“Venus,” Elise conceded, “has an atmosphere consisting of carbon dioxide and nitrogen. Tomos, is similar to Venus in this respect.”

     “Then there could be no life on the planet?”

     “Certainly no human life,” Elise said, looking to Roger. He was sleeping, or pretending to be sleeping, again. He’ll never change, she thought.

     “We have some working theories,” said the Director of the Bureau of Astronomy, “though they are a bit farfetched.”

     “Let’s hear ’em!” Roger shouted. “Farfetched theories are my personal favorites. They’re harder to prove and require more imagination than intelligence.”

     “The first,” Dr. Nigel said, “is that it might be some sort of extraterrestrial beacon. Kind of like holding a candle in the dark, letting us know they’re there and that they know we’re here.”

     “We’re inviting public opinion on this one,” Elise said, “You know what that means. It means we really have nothing on the shelf.”

     “Could it be some sort of sign from God?” a bald man asked. He was sitting right in front of the stage.

     Roger roared with laughter.

     “Could be,” Elise said, “but, there are quite a few questions we’d have to ask this God. When and if he becomes available,” she said to the news cameras, “he must contact us at once. I’m sure he has our number.”

     “In what way does this finding differ from discoveries in the past, Dr. Manwell?” a man in a fine silk suit asked. His hair was black, combed to the side, and he smoked on a hand rolled cigarette.

     There was no smoking allowed in the building, but he didn’t seem to mind.

     “There is something that makes this significantly different. Unlike the discoveries of Pluto’s new moons, the habitable planets in the Centauri system, and the countless discoveries we’ve made in the last twenty years, there seems to be no reasonable hypothesis. With all the other discoveries, moons, nebulae, dust clouds and galaxies, there seemed to be a natural reasoning behind their findings.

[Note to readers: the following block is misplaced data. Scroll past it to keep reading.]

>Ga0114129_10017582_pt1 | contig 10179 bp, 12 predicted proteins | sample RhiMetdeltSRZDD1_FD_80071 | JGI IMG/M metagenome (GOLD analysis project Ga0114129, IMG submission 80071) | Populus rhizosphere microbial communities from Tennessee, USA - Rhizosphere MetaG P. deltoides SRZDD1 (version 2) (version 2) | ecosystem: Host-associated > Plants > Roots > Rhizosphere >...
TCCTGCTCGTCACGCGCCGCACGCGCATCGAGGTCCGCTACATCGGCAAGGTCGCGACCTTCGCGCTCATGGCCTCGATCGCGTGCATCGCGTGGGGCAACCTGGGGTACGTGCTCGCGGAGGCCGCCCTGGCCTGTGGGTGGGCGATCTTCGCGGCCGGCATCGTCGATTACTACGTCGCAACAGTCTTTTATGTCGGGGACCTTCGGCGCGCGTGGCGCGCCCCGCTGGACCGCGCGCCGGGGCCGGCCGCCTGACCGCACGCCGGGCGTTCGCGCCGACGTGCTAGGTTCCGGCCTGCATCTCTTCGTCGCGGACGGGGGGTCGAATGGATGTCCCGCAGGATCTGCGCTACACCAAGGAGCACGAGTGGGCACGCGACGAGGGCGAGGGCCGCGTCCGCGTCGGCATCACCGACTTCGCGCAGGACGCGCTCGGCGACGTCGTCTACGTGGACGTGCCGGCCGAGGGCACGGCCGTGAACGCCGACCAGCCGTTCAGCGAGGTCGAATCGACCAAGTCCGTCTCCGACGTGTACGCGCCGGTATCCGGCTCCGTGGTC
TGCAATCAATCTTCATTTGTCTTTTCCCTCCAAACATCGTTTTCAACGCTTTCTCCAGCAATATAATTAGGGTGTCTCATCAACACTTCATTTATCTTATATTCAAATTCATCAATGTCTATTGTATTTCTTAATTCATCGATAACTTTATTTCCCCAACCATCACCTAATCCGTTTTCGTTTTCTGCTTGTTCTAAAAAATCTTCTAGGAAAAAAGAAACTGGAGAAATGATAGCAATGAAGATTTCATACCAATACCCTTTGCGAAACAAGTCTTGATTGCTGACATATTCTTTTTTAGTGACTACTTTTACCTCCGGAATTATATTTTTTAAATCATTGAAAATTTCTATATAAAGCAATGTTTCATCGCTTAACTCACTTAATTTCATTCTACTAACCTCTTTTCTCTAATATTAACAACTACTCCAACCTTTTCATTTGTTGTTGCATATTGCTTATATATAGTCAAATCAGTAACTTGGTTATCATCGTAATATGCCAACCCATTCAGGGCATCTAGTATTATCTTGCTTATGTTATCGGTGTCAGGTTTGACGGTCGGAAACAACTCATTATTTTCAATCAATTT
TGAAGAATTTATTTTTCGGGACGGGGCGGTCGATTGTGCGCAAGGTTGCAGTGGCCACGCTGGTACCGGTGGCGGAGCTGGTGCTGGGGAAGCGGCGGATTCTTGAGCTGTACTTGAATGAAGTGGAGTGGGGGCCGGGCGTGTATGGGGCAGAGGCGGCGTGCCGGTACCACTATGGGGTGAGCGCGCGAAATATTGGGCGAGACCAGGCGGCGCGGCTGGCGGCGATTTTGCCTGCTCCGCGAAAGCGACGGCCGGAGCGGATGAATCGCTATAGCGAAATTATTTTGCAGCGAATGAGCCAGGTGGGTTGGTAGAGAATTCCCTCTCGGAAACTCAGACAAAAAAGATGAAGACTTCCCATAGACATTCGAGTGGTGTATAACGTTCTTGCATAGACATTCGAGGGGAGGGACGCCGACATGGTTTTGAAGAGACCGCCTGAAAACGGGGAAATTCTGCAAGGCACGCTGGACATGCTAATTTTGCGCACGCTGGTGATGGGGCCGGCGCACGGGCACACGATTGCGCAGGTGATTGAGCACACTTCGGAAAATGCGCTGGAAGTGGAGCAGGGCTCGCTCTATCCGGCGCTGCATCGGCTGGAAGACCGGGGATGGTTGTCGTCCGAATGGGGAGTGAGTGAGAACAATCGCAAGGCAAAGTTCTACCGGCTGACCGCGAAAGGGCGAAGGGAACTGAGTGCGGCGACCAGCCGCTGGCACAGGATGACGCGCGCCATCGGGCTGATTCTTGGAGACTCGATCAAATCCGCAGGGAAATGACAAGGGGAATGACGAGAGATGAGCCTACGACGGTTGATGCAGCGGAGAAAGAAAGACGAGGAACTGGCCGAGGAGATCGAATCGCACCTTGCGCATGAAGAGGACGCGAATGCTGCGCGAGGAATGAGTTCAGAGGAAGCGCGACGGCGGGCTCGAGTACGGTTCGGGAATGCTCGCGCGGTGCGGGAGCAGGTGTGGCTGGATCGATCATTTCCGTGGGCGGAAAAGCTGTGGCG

“With this discovery, the purpose, origin, reason, everything lies outside our reasoning. It’s as though you painted an increasingly intricate portrait by hand and discovered that it one day appeared in Hong Kong. The exact same drawing, mind you, exists in two different places at once. Forgive my language, but what can be made of this?”

     The man nodded and took a drag from his cigarette.

     “Voodoo,” Roger mumbled. “It’s plain as day.” Get arrested one time on a trumped up assault with a deadly weapon charge and no one takes you seriously…he spoke under his breath. That guy brought it up. I should kick his ass. It’s his fault… This kind of thought went on through the rest of the presentation.

     “Are there any unresolved questions?” she beckoned.

“How did it get there?” someone asked.

     “We don’t know,” Elise responded sadly, beginning to get nervous again, fantasizing about the bottle of valium she had on the lamp-stand beside her bed.

     “Why don’t you know?” another asked.

     “Because they’re baboons,” Roger opined, still fussy. “They’re all baboons in lab coats here.”